What is sin?

A sin is something we commit because we have sin in us. We call it the “sin nature.” The Bible says, “Sin is transgression of the law” (1 John 3:4). Simple, right? But there’s more to that statement than meets the immediate attention. First, let’s understand what is meant by “transgression”. To transgress is to disobey. Disobey what? The law. And what law? Some would immediately conclude, due to the biblical reference, that we are dealing here with the Ten Commandments, or the Law of Moses. Surely that is right, but the word “law” is all-encompassing. If a mother tells her child to leave the cookies alone, that is law in every sense that the commandment of God is law.

Given the analogy above, what do you think will happen? Typically, the child will instantly, upon receiving the command or law, begin planning a way to disobey the commandment. That’s because the child, like all children – like all people – have a sin nature, a determination to disobey the law.

This human trait can be summed up with one word – REBELLION.

Sin, then, is essentially rebellion against God. We commit acts of rebellion because we have a spirit of rebellion.

You see, it is futile to try to define sin by a list of things one considers to be right and wrong. From thence comes endless debate over what makes one moral or immoral, nice or mean, good or bad. I’m not saying that there are not definite right and wrongs. On the contrary, the Bible is full of direct commandments concerning righteous and sinful acts. But as born rebels, humans enter a status before God that is characterized by sin, i.e., transgression. This is true of all humans without exception. What we really need to understand is that sin is first and foremost a condition of the inner man, the “heart” – the darkened heart of depraved man. From this heart comes the outward deeds of man.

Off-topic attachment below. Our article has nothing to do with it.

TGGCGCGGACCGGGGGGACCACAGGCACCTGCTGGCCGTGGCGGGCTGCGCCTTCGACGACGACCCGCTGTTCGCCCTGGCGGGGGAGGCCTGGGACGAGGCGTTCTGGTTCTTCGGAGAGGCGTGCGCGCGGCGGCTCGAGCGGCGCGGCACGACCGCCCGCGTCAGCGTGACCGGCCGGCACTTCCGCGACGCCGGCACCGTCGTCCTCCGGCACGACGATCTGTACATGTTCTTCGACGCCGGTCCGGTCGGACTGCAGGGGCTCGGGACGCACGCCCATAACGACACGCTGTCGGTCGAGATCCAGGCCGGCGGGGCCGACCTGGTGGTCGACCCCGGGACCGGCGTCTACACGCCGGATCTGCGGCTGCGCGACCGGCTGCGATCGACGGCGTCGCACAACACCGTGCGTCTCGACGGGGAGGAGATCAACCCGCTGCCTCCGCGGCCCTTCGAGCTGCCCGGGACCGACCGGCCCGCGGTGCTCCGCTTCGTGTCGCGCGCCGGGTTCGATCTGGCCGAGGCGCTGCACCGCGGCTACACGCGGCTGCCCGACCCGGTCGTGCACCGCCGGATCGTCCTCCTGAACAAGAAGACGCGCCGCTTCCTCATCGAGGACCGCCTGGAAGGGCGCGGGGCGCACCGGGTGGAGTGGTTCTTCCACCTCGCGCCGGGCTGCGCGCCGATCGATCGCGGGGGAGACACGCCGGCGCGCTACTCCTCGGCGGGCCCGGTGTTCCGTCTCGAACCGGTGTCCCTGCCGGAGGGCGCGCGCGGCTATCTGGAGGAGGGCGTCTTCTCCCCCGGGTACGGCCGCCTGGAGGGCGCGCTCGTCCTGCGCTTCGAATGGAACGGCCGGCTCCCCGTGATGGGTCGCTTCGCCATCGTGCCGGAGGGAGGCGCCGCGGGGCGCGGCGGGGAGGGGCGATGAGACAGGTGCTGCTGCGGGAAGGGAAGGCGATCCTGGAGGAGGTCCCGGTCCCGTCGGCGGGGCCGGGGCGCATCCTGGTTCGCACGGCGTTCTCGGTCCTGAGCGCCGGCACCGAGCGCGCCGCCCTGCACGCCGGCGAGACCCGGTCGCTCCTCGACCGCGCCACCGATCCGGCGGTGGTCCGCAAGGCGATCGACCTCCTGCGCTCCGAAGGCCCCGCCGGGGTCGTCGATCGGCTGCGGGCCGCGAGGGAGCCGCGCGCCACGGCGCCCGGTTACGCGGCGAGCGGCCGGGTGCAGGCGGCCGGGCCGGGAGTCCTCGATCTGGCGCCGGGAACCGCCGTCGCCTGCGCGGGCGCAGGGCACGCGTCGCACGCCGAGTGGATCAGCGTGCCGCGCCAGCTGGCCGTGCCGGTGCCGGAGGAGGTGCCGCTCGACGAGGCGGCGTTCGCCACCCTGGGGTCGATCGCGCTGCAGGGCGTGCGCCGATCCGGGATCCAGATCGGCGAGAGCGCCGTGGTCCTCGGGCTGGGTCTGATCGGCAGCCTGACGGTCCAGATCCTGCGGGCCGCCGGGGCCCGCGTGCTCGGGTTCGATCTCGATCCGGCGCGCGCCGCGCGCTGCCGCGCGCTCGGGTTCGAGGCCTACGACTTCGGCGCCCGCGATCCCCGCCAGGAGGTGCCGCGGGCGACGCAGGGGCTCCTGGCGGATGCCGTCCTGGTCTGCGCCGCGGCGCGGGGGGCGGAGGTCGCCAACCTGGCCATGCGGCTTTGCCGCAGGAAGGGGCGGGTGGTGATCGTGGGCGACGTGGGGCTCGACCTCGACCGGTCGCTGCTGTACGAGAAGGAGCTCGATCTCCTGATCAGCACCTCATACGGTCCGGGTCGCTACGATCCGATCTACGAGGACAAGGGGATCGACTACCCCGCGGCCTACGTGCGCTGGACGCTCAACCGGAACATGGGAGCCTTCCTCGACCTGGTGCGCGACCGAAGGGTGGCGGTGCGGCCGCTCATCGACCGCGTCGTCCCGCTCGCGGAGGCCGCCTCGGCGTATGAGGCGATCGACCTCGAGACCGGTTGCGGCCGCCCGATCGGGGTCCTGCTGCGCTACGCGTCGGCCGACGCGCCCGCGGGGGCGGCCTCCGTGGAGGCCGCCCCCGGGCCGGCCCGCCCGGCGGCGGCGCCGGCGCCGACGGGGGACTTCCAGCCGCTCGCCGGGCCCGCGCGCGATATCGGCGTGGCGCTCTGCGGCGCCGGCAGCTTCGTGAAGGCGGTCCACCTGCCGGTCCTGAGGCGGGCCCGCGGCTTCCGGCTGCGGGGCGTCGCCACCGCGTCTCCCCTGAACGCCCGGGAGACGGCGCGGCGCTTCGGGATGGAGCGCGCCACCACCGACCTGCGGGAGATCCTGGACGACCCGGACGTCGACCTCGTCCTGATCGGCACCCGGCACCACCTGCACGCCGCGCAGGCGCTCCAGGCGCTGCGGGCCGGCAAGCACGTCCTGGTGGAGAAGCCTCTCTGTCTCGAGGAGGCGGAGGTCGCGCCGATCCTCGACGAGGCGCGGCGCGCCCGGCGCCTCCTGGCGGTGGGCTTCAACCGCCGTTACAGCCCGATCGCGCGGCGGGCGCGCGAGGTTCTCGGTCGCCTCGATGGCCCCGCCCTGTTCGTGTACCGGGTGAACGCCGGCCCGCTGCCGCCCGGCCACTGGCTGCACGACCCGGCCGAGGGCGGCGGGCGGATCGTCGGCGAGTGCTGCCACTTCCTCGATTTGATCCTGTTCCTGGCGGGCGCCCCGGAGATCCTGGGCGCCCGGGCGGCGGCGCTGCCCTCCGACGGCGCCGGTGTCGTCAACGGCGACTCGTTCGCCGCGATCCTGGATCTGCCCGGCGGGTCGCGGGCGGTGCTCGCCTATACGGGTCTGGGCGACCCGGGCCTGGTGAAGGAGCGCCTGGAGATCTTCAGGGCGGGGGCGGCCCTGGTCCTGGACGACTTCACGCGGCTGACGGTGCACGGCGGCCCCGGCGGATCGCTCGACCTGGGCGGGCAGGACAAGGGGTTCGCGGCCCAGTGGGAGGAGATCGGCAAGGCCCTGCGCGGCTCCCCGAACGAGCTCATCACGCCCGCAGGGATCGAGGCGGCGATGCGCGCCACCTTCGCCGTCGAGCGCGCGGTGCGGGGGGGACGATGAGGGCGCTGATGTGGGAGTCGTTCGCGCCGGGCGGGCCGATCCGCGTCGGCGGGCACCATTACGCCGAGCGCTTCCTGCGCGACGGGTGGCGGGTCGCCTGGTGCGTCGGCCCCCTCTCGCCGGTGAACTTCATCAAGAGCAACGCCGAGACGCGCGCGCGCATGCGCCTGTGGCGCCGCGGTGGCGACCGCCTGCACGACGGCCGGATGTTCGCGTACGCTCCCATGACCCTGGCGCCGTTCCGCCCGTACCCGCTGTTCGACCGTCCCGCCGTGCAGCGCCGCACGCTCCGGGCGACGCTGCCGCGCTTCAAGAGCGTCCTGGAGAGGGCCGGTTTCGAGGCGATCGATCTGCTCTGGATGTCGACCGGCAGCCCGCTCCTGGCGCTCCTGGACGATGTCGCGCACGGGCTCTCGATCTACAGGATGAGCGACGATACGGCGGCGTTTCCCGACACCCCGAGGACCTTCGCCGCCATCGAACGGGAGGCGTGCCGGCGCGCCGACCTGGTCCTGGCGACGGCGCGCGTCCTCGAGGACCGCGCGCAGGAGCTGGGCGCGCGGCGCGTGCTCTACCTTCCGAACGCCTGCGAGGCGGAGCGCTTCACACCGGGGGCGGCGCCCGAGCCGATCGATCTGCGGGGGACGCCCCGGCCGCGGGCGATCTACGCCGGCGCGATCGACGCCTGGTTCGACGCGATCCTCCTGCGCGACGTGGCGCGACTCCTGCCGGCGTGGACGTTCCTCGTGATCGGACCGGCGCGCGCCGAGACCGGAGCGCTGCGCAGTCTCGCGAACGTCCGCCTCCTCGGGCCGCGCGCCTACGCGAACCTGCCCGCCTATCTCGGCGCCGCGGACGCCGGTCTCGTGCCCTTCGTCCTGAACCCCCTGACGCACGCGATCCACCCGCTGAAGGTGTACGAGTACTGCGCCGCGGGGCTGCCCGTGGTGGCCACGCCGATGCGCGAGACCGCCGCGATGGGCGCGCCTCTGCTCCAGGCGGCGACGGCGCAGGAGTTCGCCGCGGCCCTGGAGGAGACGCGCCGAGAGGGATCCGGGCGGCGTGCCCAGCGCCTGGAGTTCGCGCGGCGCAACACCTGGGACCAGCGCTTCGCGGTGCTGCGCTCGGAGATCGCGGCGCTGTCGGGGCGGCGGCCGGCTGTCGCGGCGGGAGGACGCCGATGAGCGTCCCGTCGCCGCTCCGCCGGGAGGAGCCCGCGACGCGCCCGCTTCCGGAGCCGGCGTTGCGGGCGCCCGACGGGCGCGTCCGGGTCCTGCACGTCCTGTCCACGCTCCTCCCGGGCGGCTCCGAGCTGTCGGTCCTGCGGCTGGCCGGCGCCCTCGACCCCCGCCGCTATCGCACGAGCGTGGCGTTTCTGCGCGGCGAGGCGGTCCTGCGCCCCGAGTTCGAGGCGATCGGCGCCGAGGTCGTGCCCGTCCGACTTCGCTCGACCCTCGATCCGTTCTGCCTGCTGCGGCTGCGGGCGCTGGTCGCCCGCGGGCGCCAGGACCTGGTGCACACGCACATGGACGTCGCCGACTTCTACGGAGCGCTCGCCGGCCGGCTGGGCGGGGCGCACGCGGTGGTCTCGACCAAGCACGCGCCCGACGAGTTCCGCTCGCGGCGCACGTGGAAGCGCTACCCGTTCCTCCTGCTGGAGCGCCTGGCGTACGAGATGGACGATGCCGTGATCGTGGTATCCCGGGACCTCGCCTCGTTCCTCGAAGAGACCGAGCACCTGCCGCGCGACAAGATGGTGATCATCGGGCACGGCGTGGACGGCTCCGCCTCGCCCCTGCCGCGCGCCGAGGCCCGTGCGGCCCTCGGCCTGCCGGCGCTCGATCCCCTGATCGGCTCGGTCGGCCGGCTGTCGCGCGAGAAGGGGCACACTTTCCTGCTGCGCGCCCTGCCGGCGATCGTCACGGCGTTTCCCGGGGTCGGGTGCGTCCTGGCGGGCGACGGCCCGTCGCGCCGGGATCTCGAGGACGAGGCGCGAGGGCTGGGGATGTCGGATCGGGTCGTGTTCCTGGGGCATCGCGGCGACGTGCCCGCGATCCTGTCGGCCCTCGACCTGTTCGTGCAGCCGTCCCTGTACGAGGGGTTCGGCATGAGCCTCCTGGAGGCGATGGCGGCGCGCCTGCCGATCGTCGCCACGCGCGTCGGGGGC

So what is the cure for sin? Well, there’s moral reformation. Through good discipline, and a proper understanding of the social and spiritual implications of sin, a person can develop an ability, at least to some degree, to restrain or moderate their sinful desires.

But moral reformation only deals with the outward acts – the sins – motivated by the inward spirit – the sin – of our being. How do we escape the prison of sin that persists in our hearts? The Bible tells us: “through Jesus Christ our Lord” (Rom 7:25). Although our sin nature is not eradicated while we remain in our body of flesh, faith in Christ, brought about by the converting power of God’s Holy Spirit, brings a three-fold attack against our inward sin.

First, the Holy Spirit brings into us a new Spirit, which enables our inward man to hate the sin we commit, to fight against it, to increasingly moderate its out-workings. This struggle between our new “inward man” (Spirit) and our still-sinful “outward man” (flesh) never ceases in this life, believers are empowered by God to experience many victories over the flesh in this struggle.

Secondly, the Holy Spirit delivers us completely and immediately, upon the new birth, out of our legal condition as sinners before God. By the power of the Holy Spirit, we are delivered from a state of perpetual rebellion against God, and we are given in its place a love for God, for the things of God, and for the commandments of God.

Thirdly, the Holy Spirit will finish the work that He began in us, by preserving us until the end, in which we will be finally delivered from the flesh altogether. Believers will reside in God’s eternal Kingdom in new bodies, free from that old struggle, complete in their devotion to God and clothed in His righteousness.

The story of sin is a sad one for those that have not God. But for those of us that believe in Christ, we have a great hope, a day star arising, a golden daybreak; though we are presently in temptation for an appointed time.

Glory to God.



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